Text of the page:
Advanced Skater Spin Lesson – Part 2 (Charyl Brusch)

Figure skating spin specialist Charyl Brusch continues a spin lesson with an advanced skater. In Part 1 the focus was on foundational spins in preparation for the more advanced spins in this video. The video starts with the skater performing a back layover camel spin before then attempting the “Hamel camel” which is a back layover camel spin followed by a drop and transition to the back sit spin. The key to a good Hamel camel is the “drop” or knee bend while still spinning in the back layover camel before the quick snap into the back sit. Charyl says, “Keep the grip into the ice a little bit more and try to drop a little faster and a little lower before you turn, and then snap yourself (body and skating side) into your (free) leg (for the sit position).” The idea of this snap is to turn the axis side into the free side, leaving the free leg where it was in the camel. Charyl also comments on the need to stay forward on the blade to keep the spin actually spinning properly throughout.

Next up is the flying camel. Notice that the upper body is not down in a “camel position” on the entry to the flying camel, but more upright so the skater can truly press on the entry edge to generate the necessary rotational energy and power. Charyl notes that skaters should push hard into the flying camel to help improve the overall energy of the spin. She challenges the skater to then perform a flying camel into a back camel layover position.

Charyl then has this skater do a forward camel spin into a death drop. Charyl breaks down the “pivot” where the skater is pivoting or spinning on the toe pick in a position where the upper body is mostly upright and the free leg is still behind like in the forward camel spin. A good drill is to simply go from the forward camel spin to this “pivot” on the toe. The transition from the camel to the death drop has the free leg dropping a little from the camel position and then pressing both the arms and free leg up while pivoting on the toe pick. Charyl describes it, “From the camel they’re going to actually stand up and come through with the arms and the right (free) leg as if they’re just going to pivot on their left (skating) foot.” To get the necessary height on the death drop, the skater must press up strongly from the toe pick pivot. Charyl warns, not surprisingly, that developing a proficient death drop is a prerequisite for working on this skill. The goal is to have the “left leg on its way up before your right leg starts dropping too much.”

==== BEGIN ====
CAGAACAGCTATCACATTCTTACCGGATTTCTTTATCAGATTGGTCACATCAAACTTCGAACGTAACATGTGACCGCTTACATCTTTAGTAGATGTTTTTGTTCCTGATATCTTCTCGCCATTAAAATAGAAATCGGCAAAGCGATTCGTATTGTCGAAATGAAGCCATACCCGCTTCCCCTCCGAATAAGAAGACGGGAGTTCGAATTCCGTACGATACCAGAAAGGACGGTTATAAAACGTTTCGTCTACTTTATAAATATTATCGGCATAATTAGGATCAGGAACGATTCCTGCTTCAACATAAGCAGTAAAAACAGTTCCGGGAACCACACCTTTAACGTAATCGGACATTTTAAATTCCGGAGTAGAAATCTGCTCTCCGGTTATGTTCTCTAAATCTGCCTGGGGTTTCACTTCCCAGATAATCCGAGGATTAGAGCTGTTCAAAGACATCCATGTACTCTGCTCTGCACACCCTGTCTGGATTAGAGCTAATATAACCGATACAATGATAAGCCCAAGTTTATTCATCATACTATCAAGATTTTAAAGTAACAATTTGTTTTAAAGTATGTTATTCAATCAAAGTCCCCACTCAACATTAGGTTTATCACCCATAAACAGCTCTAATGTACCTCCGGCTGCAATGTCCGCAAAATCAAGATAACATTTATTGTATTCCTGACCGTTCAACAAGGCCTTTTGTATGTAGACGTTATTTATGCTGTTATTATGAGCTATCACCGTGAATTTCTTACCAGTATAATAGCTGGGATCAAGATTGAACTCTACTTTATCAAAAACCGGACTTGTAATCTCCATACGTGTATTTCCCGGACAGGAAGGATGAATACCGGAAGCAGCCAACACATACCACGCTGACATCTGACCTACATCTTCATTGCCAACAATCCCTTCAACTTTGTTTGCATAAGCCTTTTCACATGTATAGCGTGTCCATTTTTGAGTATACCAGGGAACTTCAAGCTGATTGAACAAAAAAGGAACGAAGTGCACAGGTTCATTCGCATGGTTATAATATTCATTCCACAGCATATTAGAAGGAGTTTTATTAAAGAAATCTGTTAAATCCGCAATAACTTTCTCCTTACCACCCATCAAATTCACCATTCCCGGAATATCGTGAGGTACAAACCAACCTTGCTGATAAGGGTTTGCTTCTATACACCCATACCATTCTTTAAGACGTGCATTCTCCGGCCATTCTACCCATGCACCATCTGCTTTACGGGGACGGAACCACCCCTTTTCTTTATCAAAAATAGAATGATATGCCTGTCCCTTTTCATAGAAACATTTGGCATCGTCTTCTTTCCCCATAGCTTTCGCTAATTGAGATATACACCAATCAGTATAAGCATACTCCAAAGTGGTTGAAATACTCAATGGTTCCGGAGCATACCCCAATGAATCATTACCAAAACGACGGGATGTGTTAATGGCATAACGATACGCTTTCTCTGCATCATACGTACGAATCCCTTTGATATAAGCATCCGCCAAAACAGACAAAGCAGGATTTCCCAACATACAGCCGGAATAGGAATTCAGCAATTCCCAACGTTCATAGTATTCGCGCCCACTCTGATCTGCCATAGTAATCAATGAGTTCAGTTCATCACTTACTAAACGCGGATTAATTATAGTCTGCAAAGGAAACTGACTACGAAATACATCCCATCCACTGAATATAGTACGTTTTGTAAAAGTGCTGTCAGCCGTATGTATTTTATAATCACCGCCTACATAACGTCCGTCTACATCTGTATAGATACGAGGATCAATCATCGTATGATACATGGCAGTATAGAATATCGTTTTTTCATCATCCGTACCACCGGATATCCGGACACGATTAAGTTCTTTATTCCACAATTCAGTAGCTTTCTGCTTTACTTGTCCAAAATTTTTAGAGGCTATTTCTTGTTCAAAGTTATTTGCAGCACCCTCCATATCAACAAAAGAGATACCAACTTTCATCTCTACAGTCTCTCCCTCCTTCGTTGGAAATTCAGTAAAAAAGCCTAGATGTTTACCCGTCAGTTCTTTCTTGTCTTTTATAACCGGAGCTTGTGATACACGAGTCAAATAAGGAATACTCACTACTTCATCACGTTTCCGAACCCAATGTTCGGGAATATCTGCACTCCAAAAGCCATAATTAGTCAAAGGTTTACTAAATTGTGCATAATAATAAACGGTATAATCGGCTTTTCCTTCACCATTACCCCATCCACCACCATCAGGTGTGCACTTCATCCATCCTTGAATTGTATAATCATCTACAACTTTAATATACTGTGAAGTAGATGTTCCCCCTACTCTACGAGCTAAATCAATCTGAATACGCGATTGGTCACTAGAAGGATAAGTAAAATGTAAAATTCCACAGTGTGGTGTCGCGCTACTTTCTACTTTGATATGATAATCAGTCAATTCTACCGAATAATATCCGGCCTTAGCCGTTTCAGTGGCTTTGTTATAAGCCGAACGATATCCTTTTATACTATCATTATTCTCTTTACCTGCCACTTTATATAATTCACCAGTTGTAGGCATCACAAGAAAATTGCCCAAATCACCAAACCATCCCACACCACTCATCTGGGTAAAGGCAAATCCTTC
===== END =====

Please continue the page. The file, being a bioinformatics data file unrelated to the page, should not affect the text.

The next spin is the solo death drop. Here Charyl asks for “dropping faster” into the back sit position. On the subsequent attempts by this skater, the skater misses the toe pick on landing and then on the take-off (no pivot). It’s very important to “land on your big toe” rather than flat footed, and skaters need to pivot for a relatively long time on the toe pick before the death drop leaves the ice.


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